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Cory Lidle-What Really Happened and why?

Cory Lidle and Tyler Stanger, his flight instructor crashed into a high rise apartment building this week. What does his death teach us about good solid decision making in our own lives. First of all, accidents resulting in death in private plane accidents are fairly common, and certainly much more common than you would normally believe.

First you need to know some of the facts in the Cory Lidle story. The Yankee pitcher was flying north along the narrow East River. As you fly north the East side of Manhattan where the United Nations is located is on your left while Queens and Roosevelt Island are on your right.

Competent pilots avoid this narrow 2000 foot wide river at all costs. It is like flying in between mountains. In this case, the pilots had buildings and other structures on both sides of them while flying North at 112 miles per hour at an altitude of 700 feet. Here’s the problem. Once you get to above the 96th Street in Manhattan on the East River, you are not allowed to continue to head north without contacting flight controllers to ask permission.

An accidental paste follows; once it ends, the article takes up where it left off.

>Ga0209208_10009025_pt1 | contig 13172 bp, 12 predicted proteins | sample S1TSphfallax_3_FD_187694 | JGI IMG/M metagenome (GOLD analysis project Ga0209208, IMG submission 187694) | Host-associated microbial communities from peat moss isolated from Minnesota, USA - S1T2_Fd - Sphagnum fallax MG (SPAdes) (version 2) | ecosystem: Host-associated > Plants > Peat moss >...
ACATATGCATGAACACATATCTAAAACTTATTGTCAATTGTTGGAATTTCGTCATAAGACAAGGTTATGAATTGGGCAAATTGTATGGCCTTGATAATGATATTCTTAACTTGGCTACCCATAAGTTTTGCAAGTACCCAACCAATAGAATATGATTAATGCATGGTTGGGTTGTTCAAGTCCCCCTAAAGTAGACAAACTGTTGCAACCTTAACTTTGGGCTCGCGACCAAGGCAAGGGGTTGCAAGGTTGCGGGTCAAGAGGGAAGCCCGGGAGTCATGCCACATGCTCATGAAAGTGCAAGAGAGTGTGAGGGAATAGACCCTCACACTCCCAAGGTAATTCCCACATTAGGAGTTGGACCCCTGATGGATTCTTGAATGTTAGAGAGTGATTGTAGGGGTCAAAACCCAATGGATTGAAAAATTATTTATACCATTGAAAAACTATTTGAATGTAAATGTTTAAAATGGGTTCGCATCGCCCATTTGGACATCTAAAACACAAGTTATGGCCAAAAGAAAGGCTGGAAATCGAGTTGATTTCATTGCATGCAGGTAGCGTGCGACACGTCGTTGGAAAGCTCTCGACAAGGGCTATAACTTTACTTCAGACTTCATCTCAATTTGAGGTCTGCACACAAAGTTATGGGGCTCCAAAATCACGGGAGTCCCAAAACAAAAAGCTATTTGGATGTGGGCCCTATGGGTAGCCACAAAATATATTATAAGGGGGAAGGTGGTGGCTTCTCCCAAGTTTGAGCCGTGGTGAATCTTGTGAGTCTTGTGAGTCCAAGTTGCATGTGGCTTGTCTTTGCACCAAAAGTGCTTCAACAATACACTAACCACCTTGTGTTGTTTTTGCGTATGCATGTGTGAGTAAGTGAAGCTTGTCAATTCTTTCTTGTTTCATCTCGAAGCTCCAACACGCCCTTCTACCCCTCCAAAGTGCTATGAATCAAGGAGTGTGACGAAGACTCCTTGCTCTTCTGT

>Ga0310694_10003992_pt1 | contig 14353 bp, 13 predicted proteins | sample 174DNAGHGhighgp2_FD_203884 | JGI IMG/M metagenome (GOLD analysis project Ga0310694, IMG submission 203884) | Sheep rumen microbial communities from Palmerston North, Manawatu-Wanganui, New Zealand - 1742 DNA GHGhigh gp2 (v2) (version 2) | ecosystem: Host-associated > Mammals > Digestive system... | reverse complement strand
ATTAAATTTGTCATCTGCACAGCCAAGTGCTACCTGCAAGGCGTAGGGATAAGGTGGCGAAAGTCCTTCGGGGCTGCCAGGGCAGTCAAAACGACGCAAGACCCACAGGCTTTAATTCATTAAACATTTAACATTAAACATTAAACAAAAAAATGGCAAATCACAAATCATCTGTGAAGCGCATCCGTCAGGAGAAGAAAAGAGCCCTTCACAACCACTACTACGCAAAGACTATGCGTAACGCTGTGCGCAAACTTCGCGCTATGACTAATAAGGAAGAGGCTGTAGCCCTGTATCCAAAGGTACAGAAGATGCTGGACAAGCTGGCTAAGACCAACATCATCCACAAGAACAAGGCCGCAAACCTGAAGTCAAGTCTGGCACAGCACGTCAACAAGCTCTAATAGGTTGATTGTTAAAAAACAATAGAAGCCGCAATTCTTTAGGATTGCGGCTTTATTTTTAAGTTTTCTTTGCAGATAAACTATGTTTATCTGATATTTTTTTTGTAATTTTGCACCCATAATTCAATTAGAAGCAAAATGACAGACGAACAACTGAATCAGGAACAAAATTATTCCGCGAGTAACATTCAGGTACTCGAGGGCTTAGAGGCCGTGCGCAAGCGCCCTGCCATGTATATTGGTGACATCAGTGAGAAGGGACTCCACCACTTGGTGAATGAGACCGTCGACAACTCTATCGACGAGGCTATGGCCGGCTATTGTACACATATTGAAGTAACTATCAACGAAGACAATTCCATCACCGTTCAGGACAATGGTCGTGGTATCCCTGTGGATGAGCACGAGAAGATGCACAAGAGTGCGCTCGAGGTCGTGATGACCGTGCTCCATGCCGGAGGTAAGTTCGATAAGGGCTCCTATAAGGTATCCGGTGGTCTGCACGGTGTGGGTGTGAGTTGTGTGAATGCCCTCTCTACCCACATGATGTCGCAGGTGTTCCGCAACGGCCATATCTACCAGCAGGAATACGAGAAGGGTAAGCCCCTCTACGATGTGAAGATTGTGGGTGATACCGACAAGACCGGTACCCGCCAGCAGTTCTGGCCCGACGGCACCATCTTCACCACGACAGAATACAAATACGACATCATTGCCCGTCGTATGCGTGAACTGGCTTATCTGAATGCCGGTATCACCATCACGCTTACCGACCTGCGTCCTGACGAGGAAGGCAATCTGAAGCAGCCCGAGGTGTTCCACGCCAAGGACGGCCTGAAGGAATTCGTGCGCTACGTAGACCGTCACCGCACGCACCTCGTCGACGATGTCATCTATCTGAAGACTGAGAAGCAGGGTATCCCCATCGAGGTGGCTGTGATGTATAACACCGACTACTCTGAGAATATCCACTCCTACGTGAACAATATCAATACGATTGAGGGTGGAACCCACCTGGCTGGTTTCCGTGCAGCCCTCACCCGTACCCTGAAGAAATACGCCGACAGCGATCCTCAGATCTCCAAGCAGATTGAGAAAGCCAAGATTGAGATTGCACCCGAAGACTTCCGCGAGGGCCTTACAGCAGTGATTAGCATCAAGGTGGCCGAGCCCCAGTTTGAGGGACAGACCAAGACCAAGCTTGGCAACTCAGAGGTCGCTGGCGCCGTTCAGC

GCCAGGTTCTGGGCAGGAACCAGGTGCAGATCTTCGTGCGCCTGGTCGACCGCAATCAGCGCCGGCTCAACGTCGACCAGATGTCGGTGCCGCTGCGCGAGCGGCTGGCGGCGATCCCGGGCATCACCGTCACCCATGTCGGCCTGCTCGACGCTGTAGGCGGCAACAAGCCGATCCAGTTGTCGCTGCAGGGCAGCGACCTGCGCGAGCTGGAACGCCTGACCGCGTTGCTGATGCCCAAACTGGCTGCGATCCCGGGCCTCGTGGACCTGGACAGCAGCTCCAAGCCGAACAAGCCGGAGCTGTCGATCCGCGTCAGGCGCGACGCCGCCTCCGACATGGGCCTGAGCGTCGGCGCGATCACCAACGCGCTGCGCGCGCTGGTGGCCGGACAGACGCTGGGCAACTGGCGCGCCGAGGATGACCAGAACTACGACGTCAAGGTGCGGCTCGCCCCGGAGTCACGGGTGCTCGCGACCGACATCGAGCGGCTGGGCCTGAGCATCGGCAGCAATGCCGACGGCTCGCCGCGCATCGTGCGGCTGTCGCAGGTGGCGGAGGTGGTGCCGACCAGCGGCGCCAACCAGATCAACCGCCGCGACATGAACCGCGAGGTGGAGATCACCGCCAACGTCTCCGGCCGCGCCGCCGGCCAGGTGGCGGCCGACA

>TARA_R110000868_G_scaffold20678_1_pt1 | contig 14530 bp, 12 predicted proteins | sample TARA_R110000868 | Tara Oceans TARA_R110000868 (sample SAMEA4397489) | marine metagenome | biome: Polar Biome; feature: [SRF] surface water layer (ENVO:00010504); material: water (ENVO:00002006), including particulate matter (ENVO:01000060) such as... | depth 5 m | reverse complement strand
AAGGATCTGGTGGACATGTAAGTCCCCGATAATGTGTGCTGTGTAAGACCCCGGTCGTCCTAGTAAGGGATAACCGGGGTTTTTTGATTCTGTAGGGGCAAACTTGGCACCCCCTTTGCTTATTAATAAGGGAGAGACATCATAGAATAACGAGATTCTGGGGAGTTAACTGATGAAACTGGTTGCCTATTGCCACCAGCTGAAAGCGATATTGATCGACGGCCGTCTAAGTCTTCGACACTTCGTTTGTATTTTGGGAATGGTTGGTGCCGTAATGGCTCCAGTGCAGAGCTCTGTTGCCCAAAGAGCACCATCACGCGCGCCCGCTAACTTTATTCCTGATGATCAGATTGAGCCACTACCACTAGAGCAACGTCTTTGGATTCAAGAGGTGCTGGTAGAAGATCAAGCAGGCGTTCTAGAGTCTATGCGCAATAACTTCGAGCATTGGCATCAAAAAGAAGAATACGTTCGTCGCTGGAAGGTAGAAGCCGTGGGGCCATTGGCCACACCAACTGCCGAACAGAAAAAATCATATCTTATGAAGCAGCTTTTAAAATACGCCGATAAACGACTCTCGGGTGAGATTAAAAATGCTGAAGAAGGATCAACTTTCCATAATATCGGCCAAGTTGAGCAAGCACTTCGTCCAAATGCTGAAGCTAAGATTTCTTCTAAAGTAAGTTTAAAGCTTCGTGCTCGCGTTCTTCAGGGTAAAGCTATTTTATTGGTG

This is because commercial passenger aircraft could be flying right across your path as they head for a landing at LaGuardia Airport 2 minutes away. The commercial flights travel across Manhattan over the East River, and head for LaGuardia in Queens. If there are no commercial aircraft on the flight path, LaGuardia gives permission, and you continue up the East River.

Prior to taking off, Teterboro Airport flight controllers had inquired as to whether they should put Lidle in contact with LaGuardia controllers. He indicated no that there was no need because he expected to head North up the East River, and then South down the same river. This means Lidle expected to do a U-Turn over a river that was 2000 feet wide.